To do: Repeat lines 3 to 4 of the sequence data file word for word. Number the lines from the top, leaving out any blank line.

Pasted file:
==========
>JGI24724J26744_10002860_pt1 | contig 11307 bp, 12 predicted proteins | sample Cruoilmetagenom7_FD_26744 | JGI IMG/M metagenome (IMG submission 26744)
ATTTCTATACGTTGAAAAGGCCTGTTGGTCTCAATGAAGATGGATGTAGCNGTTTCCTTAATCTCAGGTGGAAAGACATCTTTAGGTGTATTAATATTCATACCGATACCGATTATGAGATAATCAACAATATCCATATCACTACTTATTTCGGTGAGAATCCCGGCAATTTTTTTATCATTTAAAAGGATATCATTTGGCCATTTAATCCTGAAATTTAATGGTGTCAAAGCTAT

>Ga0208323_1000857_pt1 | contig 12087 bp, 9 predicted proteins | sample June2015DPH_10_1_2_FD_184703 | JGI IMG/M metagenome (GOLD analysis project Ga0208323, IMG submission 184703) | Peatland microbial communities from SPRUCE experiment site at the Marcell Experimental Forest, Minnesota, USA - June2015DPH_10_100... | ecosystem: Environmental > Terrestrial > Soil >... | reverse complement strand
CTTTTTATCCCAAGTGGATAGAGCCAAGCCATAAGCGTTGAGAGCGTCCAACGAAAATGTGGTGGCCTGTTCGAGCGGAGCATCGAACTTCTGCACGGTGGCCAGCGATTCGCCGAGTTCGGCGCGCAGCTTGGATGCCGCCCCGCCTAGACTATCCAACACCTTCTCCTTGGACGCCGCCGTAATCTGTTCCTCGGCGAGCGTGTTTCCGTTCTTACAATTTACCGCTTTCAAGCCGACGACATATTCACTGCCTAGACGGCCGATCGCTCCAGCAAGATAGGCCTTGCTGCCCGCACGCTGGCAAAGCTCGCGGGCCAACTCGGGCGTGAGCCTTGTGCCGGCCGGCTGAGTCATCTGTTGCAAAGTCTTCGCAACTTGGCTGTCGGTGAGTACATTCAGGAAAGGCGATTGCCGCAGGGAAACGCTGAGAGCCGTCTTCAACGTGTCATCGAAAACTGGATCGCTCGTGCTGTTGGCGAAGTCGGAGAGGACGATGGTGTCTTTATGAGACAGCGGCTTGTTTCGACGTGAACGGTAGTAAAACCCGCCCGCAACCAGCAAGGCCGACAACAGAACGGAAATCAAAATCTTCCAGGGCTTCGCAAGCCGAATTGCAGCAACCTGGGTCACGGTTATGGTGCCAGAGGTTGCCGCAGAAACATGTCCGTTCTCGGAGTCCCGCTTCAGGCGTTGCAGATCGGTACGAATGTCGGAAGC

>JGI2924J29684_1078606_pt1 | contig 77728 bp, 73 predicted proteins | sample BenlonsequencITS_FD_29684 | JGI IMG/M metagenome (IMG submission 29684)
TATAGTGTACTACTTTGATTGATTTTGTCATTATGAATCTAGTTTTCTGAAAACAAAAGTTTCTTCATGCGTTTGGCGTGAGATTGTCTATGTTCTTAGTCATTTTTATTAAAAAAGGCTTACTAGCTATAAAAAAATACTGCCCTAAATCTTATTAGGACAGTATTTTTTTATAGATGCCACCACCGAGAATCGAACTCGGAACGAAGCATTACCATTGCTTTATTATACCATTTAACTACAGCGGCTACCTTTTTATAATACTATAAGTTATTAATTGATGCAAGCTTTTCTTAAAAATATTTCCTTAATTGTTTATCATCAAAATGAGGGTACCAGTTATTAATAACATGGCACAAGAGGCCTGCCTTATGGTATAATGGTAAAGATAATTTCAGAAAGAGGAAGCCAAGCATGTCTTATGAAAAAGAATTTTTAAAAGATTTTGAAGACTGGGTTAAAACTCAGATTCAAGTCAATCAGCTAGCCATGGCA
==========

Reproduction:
>Ga0208323_1000857_pt1 | contig 12087 bp, 9 predicted proteins | sample June2015DPH_10_1_2_FD_184703 | JGI IMG/M metagenome (GOLD analysis project Ga0208323, IMG submission 184703) | Peatland microbial communities from SPRUCE experiment site at the Marcell Experimental Forest, Minnesota, USA - June2015DPH_10_100... | ecosystem: Environmental > Terrestrial > Soil >... | reverse complement strand
CTTTTTATCCCAAGTGGATAGAGCCAAGCCATAAGCGTTGAGAGCGTCCAACGAAAATGTGGTGGCCTGTTCGAGCGGAGCATCGAACTTCTGCACGGTGGCCAGCGATTCGCCGAGTTCGGCGCGCAGCTTGGATGCCGCCCCGCCTAGACTATCCAACACCTTCTCCTTGGACGCCGCCGTAATCTGTTCCTCGGCGAGCGTGTTTCCGTTCTTACAATTTACCGCTTTCAAGCCGACGACATATTCACTGCCTAGACGGCCGATCGCTCCAGCAAGATAGGCCTTGCTGCCCGCACGCTGGCAAAGCTCGCGGGCCAACTCGGGCGTGAGCCTTGTGCCGGCCGGCTGAGTCATCTGTTGCAAAGTCTTCGCAACTTGGCTGTCGGTGAGTACATTCAGGAAAGGCGATTGCCGCAGGGAAACGCTGAGAGCCGTCTTCAACGTGTCATCGAAAACTGGATCGCTCGTGCTGTTGGCGAAGTCGGAGAGGACGATGGTGTCTTTATGAGACAGCGGCTTGTTTCGACGTGAACGGTAGTAAAACCCGCCCGCAACCAGCAAGGCCGACAACAGAACGGAAATCAAAATCTTCCAGGGCTTCGCAAGCCGAATTGCAGCAACCTGGGTCACGGTTATGGTGCCAGAGGTTGCCGCAGAAACATGTCCGTTCTCGGAGTCCCGCTTCAGGCGTTGCAGATCGGTACGAATGTCGGAAGC